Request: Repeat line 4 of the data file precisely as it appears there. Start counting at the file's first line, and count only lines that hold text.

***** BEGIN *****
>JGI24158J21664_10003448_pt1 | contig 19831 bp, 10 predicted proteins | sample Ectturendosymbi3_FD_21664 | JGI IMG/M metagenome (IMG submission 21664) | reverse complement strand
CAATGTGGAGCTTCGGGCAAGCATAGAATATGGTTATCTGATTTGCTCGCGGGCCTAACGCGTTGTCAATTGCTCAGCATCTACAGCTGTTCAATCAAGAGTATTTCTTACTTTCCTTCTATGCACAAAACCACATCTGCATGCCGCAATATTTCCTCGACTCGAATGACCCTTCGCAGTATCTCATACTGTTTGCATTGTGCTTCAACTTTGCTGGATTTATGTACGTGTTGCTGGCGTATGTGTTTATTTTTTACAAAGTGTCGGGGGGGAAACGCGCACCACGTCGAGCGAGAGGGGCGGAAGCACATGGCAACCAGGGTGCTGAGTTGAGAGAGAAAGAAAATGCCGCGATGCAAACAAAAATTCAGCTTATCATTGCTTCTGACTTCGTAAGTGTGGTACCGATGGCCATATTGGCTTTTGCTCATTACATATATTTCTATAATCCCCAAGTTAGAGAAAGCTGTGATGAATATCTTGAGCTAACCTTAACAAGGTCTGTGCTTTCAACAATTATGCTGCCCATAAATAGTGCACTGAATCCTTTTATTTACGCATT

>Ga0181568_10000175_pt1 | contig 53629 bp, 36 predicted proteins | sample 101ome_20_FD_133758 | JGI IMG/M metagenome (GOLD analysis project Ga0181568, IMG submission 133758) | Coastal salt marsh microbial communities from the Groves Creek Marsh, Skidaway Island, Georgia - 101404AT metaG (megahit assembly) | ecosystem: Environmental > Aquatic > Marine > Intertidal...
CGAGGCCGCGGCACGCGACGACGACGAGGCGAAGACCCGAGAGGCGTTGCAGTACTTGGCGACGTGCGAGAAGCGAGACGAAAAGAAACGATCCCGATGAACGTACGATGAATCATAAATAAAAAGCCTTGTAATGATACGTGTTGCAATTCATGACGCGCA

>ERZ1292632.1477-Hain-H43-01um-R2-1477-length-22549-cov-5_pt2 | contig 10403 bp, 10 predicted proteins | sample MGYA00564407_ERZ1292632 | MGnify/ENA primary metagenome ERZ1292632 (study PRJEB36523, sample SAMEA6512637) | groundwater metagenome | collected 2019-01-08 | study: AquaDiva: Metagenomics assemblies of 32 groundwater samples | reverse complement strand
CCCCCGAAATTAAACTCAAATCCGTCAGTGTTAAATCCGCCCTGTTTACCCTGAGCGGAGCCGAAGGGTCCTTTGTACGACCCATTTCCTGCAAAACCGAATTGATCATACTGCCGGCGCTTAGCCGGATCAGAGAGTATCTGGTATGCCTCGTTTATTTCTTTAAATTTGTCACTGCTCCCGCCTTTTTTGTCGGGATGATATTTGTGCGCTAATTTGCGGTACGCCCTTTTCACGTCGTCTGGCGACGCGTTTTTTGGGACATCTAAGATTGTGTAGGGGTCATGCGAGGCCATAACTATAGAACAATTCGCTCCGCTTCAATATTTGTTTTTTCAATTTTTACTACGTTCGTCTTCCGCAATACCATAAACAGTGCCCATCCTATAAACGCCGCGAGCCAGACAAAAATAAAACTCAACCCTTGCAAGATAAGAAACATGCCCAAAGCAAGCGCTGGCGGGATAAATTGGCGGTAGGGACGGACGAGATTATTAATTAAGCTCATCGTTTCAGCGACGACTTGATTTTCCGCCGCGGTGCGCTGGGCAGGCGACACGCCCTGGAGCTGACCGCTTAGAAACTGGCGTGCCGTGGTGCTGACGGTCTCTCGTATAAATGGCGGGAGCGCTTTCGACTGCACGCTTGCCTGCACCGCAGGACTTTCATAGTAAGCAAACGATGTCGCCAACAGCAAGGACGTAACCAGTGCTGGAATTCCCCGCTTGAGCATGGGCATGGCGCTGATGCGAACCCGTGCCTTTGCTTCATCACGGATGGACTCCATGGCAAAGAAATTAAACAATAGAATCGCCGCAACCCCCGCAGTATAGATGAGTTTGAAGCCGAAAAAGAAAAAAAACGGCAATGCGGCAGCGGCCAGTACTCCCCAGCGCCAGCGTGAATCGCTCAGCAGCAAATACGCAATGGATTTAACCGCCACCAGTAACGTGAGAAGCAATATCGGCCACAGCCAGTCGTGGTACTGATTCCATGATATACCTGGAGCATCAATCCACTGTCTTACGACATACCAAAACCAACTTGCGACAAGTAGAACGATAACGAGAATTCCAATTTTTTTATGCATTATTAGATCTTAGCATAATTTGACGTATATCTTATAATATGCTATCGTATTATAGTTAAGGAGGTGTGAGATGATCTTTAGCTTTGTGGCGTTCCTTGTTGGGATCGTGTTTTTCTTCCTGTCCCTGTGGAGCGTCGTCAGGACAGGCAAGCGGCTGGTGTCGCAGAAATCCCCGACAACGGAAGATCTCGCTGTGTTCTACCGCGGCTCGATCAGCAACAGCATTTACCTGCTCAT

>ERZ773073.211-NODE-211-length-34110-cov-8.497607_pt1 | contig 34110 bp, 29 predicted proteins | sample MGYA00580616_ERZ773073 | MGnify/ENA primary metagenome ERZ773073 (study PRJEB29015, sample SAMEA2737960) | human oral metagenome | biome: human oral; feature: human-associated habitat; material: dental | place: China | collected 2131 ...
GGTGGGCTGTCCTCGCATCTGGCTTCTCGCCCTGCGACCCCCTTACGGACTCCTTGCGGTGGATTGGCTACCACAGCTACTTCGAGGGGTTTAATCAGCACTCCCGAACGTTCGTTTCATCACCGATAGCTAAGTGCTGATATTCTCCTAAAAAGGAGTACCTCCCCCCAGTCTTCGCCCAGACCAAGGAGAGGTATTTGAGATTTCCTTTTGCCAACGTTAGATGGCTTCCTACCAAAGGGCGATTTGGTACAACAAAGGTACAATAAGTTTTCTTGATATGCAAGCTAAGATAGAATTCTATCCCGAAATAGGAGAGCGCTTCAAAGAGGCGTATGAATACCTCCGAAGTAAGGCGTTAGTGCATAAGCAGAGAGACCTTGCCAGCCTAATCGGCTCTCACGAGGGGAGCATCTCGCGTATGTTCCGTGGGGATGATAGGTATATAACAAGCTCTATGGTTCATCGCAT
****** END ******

CGAGGCCGCGGCACGCGACGACGACGAGGCGAAGACCCGAGAGGCGTTGCAGTACTTGGCGACGTGCGAGAAGCGAGACGAAAAGAAACGATCCCGATGAACGTACGATGAATCATAAATAAAAAGCCTTGTAATGATACGTGTTGCAATTCATGACGCGCA